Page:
Wednesday, July 30, 2008


Gordon gets us singing about the Sun Brown King

Gordon and Phatbob

Aisling, Chelley and Ellen

Outside Aotea Square

The wonderful ScreamBlueMurmur, a performance poetry group from Belfast, have been tiki touring around the North Island for 3 weeks, and gave their last performance tonight, in a University lecture theatre. They bring a style of performance poetry not seen in Kiwiland much these days - deeply felt, socially conscious poetry, and yes, dare I say it, political. (This is not to say that we don't do socially conscious poetry here. We do - and it is deeply felt - but it just doesn't go as broadly through history and theme as this stuff.)

Although ScreamBlueMurmur also do a lot of weaving in and out with rhythm and narrative, their work is quite unlike that of the Literatti, the only Auckland equivalent. They don't have much recorded background music, but generate it during performance in the form of beats or chants, even getting the audience to join in. Watching them is like participating in some sort of humanistic ritual, and oddly uplifting, even though the subject matter is often dark - discrimination, racism, misunderstanding, war.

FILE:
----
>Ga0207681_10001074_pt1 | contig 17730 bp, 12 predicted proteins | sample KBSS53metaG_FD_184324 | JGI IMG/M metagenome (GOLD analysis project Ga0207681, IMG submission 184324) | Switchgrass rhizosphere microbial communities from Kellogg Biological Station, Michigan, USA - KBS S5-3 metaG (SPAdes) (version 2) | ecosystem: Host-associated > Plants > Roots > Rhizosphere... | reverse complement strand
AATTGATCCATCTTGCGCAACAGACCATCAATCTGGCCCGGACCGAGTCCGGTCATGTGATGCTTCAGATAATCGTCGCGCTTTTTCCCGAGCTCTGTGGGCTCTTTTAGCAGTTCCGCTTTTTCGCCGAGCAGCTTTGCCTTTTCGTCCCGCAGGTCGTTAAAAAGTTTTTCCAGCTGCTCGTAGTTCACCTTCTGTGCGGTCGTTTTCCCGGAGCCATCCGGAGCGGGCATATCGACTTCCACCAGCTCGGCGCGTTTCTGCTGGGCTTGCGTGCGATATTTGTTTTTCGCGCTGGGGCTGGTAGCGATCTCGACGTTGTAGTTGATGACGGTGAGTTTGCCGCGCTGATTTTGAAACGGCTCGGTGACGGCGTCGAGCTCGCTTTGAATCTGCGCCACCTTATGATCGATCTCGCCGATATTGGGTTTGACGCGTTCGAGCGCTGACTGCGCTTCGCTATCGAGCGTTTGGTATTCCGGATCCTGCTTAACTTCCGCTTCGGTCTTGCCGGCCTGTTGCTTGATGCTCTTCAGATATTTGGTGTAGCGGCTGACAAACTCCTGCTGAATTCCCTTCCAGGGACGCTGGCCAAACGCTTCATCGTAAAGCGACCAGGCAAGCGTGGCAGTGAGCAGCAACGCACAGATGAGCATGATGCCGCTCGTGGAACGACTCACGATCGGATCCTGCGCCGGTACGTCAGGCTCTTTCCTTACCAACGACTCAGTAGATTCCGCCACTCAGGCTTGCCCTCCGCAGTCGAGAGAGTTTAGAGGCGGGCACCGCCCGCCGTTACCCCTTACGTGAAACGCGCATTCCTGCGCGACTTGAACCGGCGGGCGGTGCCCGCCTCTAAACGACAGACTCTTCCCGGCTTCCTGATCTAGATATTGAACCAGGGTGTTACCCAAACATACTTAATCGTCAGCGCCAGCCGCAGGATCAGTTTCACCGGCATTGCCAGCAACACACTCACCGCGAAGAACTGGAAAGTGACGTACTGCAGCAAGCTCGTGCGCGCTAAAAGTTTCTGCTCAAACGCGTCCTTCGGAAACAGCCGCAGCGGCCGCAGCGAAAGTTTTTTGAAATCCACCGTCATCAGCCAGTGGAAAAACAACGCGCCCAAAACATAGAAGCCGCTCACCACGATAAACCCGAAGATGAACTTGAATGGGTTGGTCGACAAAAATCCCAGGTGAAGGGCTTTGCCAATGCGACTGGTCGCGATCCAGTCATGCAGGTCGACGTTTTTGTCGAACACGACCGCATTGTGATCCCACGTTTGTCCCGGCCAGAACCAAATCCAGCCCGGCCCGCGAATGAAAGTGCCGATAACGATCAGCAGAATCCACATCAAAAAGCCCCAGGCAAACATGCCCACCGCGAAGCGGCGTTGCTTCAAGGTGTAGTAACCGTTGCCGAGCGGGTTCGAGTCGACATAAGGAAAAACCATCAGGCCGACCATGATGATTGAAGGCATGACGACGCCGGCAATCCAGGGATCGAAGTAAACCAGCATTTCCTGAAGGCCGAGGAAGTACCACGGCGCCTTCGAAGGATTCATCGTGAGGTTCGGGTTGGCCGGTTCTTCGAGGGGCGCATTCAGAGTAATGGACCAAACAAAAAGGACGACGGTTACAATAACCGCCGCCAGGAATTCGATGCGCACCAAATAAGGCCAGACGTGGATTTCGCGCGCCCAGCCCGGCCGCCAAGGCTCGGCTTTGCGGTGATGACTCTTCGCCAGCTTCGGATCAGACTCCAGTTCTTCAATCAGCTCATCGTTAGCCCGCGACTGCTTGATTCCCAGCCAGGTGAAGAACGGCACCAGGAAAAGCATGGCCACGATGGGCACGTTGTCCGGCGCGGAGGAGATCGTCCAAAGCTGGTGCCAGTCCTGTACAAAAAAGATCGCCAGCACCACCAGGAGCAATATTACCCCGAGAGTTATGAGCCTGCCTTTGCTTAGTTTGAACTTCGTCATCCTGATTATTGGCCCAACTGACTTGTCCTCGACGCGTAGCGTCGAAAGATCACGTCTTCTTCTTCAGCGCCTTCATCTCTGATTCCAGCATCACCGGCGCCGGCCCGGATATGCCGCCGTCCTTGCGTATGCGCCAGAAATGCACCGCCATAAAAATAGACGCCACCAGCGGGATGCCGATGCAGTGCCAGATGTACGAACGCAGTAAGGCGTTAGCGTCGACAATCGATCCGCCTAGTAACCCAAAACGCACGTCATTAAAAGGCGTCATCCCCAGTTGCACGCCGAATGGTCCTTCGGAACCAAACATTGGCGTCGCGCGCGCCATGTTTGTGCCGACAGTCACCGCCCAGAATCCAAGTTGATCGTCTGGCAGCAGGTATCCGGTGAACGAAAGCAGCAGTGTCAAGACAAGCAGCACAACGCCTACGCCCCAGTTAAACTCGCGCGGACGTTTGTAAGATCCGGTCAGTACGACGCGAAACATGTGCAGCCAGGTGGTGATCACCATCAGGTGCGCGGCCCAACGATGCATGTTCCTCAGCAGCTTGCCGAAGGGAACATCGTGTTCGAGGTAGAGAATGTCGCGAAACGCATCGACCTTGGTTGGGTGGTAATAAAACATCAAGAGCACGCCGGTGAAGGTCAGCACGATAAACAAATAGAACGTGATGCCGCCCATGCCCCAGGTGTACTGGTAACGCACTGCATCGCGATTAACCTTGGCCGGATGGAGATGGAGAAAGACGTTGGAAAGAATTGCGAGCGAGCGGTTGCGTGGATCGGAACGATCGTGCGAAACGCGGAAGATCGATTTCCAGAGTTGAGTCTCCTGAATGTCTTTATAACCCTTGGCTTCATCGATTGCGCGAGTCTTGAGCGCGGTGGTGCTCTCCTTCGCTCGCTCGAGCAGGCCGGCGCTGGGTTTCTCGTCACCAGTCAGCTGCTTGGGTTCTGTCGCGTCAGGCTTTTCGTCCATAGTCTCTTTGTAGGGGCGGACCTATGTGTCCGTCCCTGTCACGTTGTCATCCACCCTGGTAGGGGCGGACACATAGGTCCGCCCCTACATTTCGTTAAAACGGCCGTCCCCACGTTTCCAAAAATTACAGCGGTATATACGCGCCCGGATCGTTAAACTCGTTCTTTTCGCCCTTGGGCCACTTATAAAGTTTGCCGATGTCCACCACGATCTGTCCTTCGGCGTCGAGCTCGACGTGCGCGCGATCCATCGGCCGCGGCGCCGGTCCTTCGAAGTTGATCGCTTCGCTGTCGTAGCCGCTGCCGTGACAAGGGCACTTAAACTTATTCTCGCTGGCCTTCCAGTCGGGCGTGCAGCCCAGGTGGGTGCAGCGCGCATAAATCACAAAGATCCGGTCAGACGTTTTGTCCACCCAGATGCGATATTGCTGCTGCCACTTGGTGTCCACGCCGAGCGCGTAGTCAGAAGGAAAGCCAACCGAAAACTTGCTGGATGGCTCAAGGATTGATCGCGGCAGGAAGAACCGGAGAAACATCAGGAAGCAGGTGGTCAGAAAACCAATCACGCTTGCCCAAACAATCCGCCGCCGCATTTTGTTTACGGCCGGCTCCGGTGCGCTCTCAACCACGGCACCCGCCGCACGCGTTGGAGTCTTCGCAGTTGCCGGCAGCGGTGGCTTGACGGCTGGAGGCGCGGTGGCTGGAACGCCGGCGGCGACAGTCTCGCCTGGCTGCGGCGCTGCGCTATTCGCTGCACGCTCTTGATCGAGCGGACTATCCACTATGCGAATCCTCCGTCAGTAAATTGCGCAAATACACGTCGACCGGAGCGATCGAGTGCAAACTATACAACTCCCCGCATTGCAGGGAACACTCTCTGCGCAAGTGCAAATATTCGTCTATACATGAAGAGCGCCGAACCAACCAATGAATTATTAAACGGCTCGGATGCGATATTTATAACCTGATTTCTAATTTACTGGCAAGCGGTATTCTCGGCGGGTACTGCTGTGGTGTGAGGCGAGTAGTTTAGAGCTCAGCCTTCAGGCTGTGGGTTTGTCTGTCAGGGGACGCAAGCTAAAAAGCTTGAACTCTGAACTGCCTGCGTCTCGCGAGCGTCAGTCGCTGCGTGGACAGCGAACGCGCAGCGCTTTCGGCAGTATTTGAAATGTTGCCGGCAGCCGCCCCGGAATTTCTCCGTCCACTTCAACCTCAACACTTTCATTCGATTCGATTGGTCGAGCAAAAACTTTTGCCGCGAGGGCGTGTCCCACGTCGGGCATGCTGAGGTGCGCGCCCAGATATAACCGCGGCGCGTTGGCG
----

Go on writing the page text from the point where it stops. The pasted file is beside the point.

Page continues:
The five poets in ScreamBlueMurmur - who put themselves on the line financially to pursue their dream of touring the world with their poetic messages - are all very different in terms of personality, as are their poems. But somehow they manage to blend together (though they tell me that they do have their disagreements while rehearsing)to form a thought-provoking mosaic of images. Poems that I remember in particular are Aisling Doherty's Fairy tales of the Sisters Grimm, and Phatbob's I've Lived Some, as well as the haunting two-hander Mirror Image by Chelley McClear.

ScreamBlueMurmur were hosted by our local Socialist Party (who by their own admission didn't know much about poetry tours, but did know about socialist messages). And much as I abhor the use of poetry for political gain at least these guys delivered on their promise to host the travellers and give them as many performance opportunities as they desired - in schools, in pubs, on maraes, even at small rural community dinners. The visitors also generously invited local poets to perform with them wherever they went, so on their last stop, I was one of the guests, as were Shane Hollands and Miriam Barr. And it was a good gig, even if the lecture theatre seemed ginormous and the lights rather clinical - a good response from the mainly student crowd (my Peter Brown poem is getting quite a lot of outings at the moment,to much reaction).

It's so good to see visitors in little Auckland, from another part of the poetry sphere. (It's not as isolated here as you might think actually). And I haven't even mentioned the work that these guys do in terms of "linking". They started a worldwide poetry event called LovePoetryHateRacism (Auckland was one of over 30 cities to take part this year). And they also go out of their way to make personal connections and offer a reciprocal tour to those poets lucky enough to see their show. Hope to see them again soon!

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